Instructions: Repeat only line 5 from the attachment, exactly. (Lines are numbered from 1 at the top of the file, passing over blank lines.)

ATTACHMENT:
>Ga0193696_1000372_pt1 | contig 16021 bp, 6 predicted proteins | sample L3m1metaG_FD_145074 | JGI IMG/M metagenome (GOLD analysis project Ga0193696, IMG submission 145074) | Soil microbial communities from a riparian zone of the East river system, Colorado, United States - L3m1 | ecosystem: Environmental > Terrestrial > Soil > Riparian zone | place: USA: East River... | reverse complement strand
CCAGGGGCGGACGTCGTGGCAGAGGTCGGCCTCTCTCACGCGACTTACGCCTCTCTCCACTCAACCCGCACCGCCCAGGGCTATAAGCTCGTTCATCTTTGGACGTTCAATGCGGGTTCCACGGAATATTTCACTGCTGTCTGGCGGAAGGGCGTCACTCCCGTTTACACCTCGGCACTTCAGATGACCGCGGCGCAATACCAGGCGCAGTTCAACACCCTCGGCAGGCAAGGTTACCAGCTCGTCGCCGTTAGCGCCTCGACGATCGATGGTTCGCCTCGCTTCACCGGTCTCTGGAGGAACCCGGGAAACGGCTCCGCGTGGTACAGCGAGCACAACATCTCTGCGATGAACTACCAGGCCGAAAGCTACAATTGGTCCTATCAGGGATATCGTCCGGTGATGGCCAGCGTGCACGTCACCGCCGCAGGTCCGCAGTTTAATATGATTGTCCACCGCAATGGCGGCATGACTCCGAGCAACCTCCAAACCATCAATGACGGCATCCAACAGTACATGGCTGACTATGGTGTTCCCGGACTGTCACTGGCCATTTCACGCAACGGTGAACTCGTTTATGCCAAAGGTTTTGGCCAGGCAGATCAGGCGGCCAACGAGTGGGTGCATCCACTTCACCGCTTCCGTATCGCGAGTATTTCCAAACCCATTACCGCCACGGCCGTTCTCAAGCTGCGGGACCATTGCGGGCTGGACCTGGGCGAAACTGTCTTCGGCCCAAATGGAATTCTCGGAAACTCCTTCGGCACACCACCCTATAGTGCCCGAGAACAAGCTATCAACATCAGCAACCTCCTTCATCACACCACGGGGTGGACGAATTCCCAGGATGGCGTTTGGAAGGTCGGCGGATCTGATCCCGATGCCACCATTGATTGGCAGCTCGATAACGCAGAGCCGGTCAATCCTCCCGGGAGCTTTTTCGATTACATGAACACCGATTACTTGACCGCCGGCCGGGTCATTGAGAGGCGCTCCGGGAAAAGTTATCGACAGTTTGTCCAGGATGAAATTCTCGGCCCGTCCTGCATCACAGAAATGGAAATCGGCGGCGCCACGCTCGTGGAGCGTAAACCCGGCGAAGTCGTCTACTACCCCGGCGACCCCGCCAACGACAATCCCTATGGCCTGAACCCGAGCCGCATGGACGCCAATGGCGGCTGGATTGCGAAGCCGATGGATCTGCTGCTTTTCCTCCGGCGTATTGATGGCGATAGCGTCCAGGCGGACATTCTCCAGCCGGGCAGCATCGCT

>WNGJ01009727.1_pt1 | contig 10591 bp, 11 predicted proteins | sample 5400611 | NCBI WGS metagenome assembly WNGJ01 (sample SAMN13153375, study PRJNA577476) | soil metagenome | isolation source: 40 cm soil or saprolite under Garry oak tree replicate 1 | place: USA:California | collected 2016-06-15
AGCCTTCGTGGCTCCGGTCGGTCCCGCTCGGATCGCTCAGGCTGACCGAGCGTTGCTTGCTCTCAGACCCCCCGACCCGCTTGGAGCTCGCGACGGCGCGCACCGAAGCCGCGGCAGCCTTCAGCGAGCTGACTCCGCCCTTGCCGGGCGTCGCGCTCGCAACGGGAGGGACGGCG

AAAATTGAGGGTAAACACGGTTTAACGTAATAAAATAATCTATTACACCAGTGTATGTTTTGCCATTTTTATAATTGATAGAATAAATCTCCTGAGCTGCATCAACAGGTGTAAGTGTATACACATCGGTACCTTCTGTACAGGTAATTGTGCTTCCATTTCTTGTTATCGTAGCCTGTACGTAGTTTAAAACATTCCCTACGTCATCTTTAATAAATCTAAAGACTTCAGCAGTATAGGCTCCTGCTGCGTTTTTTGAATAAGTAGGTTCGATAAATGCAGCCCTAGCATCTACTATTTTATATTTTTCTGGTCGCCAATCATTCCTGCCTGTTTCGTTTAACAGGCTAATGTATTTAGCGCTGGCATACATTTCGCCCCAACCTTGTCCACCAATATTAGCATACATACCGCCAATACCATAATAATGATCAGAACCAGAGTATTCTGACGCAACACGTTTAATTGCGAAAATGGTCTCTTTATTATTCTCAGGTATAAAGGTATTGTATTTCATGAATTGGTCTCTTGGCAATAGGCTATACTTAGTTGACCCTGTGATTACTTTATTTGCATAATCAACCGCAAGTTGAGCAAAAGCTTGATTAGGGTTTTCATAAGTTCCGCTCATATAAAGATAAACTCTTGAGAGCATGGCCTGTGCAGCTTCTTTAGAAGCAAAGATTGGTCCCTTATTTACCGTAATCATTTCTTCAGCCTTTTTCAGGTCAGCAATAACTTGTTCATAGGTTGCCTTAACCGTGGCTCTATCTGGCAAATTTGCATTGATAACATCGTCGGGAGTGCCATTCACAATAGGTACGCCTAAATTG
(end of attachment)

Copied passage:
AAAATTGAGGGTAAACACGGTTTAACGTAATAAAATAATCTATTACACCAGTGTATGTTTTGCCATTTTTATAATTGATAGAATAAATCTCCTGAGCTGCATCAACAGGTGTAAGTGTATACACATCGGTACCTTCTGTACAGGTAATTGTGCTTCCATTTCTTGTTATCGTAGCCTGTACGTAGTTTAAAACATTCCCTACGTCATCTTTAATAAATCTAAAGACTTCAGCAGTATAGGCTCCTGCTGCGTTTTTTGAATAAGTAGGTTCGATAAATGCAGCCCTAGCATCTACTATTTTATATTTTTCTGGTCGCCAATCATTCCTGCCTGTTTCGTTTAACAGGCTAATGTATTTAGCGCTGGCATACATTTCGCCCCAACCTTGTCCACCAATATTAGCATACATACCGCCAATACCATAATAATGATCAGAACCAGAGTATTCTGACGCAACACGTTTAATTGCGAAAATGGTCTCTTTATTATTCTCAGGTATAAAGGTATTGTATTTCATGAATTGGTCTCTTGGCAATAGGCTATACTTAGTTGACCCTGTGATTACTTTATTTGCATAATCAACCGCAAGTTGAGCAAAAGCTTGATTAGGGTTTTCATAAGTTCCGCTCATATAAAGATAAACTCTTGAGAGCATGGCCTGTGCAGCTTCTTTAGAAGCAAAGATTGGTCCCTTATTTACCGTAATCATTTCTTCAGCCTTTTTCAGGTCAGCAATAACTTGTTCATAGGTTGCCTTAACCGTGGCTCTATCTGGCAAATTTGCATTGATAACATCGTCGGGAGTGCCATTCACAATAGGTACGCCTAAATTG